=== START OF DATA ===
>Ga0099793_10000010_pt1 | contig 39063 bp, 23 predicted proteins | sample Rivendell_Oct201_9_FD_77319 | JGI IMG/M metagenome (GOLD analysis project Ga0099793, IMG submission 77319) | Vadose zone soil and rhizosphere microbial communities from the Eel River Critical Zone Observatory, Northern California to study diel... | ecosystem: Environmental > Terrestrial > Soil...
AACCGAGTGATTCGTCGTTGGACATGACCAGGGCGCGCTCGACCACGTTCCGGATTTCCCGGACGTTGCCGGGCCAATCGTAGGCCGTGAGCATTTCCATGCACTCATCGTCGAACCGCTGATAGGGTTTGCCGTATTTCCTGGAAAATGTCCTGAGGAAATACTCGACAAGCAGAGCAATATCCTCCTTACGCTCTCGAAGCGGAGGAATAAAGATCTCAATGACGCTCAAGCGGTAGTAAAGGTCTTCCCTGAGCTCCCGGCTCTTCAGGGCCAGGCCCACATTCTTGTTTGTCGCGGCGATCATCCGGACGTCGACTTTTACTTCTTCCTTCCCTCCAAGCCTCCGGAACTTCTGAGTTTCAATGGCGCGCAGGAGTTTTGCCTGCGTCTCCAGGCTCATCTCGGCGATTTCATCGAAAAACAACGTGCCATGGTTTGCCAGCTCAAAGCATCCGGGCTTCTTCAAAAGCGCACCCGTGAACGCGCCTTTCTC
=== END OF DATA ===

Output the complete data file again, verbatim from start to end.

>Ga0099793_10000010_pt1 | contig 39063 bp, 23 predicted proteins | sample Rivendell_Oct201_9_FD_77319 | JGI IMG/M metagenome (GOLD analysis project Ga0099793, IMG submission 77319) | Vadose zone soil and rhizosphere microbial communities from the Eel River Critical Zone Observatory, Northern California to study diel... | ecosystem: Environmental > Terrestrial > Soil...
AACCGAGTGATTCGTCGTTGGACATGACCAGGGCGCGCTCGACCACGTTCCGGATTTCCCGGACGTTGCCGGGCCAATCGTAGGCCGTGAGCATTTCCATGCACTCATCGTCGAACCGCTGATAGGGTTTGCCGTATTTCCTGGAAAATGTCCTGAGGAAATACTCGACAAGCAGAGCAATATCCTCCTTACGCTCTCGAAGCGGAGGAATAAAGATCTCAATGACGCTCAAGCGGTAGTAAAGGTCTTCCCTGAGCTCCCGGCTCTTCAGGGCCAGGCCCACATTCTTGTTTGTCGCGGCGATCATCCGGACGTCGACTTTTACTTCTTCCTTCCCTCCAAGCCTCCGGAACTTCTGAGTTTCAATGGCGCGCAGGAGTTTTGCCTGCGTCTCCAGGCTCATCTCGGCGATTTCATCGAAAAACAACGTGCCATGGTTTGCCAGCTCAAAGCATCCGGGCTTCTTCAAAAGCGCACCCGTGAACGCGCCTTTCTC